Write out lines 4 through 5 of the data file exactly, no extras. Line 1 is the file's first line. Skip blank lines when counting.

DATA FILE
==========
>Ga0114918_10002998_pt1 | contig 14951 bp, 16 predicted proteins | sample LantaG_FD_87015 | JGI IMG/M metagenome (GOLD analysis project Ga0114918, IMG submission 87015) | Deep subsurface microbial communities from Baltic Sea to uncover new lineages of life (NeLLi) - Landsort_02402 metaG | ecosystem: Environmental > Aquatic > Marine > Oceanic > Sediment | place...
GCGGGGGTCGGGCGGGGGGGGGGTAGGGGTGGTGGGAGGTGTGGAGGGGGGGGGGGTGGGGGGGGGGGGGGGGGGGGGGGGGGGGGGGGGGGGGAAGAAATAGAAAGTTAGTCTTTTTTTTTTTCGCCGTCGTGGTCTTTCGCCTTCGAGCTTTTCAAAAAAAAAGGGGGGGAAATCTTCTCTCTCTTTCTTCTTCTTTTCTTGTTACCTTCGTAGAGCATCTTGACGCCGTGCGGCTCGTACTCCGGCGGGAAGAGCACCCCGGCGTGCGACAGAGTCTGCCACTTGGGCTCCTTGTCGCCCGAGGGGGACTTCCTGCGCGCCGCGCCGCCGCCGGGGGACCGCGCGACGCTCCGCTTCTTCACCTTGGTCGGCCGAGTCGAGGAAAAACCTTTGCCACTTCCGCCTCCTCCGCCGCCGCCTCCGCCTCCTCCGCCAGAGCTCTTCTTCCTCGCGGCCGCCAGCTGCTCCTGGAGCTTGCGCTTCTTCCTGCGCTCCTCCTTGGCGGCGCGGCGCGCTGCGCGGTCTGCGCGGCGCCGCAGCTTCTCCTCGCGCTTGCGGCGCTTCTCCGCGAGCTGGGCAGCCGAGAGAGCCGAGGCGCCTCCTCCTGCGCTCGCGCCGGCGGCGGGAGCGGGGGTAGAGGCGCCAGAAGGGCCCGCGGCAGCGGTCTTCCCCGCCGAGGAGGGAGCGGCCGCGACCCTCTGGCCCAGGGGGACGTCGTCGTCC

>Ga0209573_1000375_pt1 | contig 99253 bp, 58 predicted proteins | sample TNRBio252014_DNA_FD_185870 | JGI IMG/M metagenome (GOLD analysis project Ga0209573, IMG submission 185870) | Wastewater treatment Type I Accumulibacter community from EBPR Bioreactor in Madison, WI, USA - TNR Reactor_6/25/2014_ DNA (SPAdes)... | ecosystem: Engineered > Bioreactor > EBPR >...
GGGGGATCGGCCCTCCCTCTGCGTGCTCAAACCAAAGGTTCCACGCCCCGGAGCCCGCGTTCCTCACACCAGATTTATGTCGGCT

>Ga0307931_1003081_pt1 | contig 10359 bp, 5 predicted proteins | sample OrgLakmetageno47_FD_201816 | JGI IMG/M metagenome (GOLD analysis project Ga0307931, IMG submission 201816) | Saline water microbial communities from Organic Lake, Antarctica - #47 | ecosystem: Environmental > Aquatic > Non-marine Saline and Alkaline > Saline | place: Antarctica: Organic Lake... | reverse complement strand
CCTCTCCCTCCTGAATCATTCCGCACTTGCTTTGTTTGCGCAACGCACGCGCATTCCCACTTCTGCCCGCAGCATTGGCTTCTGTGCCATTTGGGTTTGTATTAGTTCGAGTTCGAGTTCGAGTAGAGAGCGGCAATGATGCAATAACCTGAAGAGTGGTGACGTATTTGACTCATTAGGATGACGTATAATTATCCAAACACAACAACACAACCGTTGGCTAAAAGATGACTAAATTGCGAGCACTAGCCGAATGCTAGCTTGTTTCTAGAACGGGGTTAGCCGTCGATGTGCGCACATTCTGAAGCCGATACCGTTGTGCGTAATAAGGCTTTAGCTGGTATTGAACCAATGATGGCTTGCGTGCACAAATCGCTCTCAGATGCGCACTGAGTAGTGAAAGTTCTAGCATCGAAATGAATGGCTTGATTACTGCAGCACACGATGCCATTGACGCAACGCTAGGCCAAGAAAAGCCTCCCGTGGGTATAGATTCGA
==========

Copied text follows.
GGGGGATCGGCCCTCCCTCTGCGTGCTCAAACCAAAGGTTCCACGCCCCGGAGCCCGCGTTCCTCACACCAGATTTATGTCGGCT

>Ga0307931_1003081_pt1 | contig 10359 bp, 5 predicted proteins | sample OrgLakmetageno47_FD_201816 | JGI IMG/M metagenome (GOLD analysis project Ga0307931, IMG submission 201816) | Saline water microbial communities from Organic Lake, Antarctica - #47 | ecosystem: Environmental > Aquatic > Non-marine Saline and Alkaline > Saline | place: Antarctica: Organic Lake... | reverse complement strand